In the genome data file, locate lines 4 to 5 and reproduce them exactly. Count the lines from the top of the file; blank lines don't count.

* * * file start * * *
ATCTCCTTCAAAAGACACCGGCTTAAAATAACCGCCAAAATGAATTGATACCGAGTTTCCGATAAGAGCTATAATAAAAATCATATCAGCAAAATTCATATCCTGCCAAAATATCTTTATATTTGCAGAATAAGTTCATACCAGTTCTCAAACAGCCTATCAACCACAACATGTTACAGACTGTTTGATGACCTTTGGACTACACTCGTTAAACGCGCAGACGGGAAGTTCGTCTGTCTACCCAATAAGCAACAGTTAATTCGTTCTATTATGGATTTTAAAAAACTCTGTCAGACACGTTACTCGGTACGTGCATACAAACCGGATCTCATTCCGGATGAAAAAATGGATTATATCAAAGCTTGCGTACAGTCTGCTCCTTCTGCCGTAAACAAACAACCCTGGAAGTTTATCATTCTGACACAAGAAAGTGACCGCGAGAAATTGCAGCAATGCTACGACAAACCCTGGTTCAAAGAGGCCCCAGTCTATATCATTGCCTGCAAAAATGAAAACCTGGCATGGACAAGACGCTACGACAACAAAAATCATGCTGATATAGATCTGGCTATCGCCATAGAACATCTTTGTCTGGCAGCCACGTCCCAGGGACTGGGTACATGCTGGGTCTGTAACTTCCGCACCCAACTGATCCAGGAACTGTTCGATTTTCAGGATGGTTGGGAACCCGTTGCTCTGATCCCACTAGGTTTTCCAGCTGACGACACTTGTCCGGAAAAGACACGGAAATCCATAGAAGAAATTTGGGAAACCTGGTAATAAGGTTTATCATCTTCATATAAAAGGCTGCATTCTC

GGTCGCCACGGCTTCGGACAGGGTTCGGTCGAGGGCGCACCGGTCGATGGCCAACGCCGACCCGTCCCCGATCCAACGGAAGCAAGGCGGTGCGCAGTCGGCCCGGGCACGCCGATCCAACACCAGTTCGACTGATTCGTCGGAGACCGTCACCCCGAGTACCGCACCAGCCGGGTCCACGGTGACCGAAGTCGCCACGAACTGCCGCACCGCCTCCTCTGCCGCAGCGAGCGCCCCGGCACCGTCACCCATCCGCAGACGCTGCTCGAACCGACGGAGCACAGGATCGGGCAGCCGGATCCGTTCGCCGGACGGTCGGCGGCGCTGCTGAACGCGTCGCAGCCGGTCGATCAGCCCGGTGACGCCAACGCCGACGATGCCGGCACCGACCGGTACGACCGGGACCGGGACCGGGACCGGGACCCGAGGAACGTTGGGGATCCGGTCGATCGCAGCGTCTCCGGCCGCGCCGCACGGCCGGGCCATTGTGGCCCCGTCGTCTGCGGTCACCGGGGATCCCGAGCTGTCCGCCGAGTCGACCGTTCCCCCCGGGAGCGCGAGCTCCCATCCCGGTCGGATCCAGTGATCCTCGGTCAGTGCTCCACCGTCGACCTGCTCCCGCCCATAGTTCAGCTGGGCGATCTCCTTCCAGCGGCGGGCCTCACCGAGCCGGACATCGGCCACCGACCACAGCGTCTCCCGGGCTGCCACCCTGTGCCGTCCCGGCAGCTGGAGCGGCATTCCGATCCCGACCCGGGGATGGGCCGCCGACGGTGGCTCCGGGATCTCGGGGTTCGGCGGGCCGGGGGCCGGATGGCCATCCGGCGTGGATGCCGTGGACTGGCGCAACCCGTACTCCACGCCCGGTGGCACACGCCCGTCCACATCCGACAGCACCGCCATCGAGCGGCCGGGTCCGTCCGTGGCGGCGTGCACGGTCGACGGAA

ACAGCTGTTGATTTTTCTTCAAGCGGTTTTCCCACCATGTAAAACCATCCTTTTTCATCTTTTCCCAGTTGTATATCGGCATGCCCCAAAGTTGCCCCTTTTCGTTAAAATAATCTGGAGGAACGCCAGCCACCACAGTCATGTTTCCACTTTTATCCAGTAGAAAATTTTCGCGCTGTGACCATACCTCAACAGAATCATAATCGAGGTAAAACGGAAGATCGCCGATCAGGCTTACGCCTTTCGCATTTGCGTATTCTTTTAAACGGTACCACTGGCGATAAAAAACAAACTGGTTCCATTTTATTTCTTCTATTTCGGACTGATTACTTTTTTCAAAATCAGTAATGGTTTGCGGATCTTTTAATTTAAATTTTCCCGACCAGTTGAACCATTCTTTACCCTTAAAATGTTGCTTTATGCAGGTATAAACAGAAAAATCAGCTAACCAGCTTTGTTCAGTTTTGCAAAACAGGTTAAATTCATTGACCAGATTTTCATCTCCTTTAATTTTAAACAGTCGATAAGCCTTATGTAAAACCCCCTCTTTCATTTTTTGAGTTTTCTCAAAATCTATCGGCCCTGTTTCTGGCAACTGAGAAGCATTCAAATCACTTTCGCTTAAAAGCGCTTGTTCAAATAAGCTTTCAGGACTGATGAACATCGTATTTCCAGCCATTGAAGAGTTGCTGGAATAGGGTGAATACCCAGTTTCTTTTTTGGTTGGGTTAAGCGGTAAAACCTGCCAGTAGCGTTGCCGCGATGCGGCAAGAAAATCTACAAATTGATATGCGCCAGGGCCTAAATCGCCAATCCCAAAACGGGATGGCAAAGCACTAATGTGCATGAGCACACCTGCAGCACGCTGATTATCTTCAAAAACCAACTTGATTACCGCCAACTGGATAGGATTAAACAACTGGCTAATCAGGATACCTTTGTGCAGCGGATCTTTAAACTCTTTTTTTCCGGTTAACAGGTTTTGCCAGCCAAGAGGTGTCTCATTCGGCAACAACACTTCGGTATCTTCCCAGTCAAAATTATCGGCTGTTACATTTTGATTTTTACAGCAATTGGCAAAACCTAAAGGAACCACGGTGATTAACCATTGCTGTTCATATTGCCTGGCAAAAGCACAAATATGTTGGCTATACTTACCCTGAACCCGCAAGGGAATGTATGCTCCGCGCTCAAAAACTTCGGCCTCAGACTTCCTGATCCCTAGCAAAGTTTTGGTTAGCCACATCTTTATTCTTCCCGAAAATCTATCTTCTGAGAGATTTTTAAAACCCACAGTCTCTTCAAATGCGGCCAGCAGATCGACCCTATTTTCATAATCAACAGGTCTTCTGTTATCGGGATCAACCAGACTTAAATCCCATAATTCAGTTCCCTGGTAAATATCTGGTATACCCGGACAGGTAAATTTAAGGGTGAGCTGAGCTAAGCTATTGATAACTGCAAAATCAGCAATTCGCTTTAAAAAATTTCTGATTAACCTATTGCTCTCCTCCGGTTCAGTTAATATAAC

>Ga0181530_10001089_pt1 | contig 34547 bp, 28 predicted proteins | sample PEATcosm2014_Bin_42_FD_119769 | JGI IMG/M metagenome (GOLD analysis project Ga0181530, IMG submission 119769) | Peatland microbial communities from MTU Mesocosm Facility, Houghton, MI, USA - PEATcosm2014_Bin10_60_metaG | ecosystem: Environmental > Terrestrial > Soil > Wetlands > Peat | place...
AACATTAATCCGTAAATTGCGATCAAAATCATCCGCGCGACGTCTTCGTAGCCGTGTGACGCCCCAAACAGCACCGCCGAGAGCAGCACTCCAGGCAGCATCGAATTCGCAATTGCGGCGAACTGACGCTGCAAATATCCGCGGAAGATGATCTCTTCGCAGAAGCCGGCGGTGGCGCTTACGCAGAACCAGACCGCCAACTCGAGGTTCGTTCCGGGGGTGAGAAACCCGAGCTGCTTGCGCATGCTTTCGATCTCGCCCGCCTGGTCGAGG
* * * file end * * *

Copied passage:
>Ga0181530_10001089_pt1 | contig 34547 bp, 28 predicted proteins | sample PEATcosm2014_Bin_42_FD_119769 | JGI IMG/M metagenome (GOLD analysis project Ga0181530, IMG submission 119769) | Peatland microbial communities from MTU Mesocosm Facility, Houghton, MI, USA - PEATcosm2014_Bin10_60_metaG | ecosystem: Environmental > Terrestrial > Soil > Wetlands > Peat | place...
AACATTAATCCGTAAATTGCGATCAAAATCATCCGCGCGACGTCTTCGTAGCCGTGTGACGCCCCAAACAGCACCGCCGAGAGCAGCACTCCAGGCAGCATCGAATTCGCAATTGCGGCGAACTGACGCTGCAAATATCCGCGGAAGATGATCTCTTCGCAGAAGCCGGCGGTGGCGCTTACGCAGAACCAGACCGCCAACTCGAGGTTCGTTCCGGGGGTGAGAAACCCGAGCTGCTTGCGCATGCTTTCGATCTCGCCCGCCTGGTCGAGG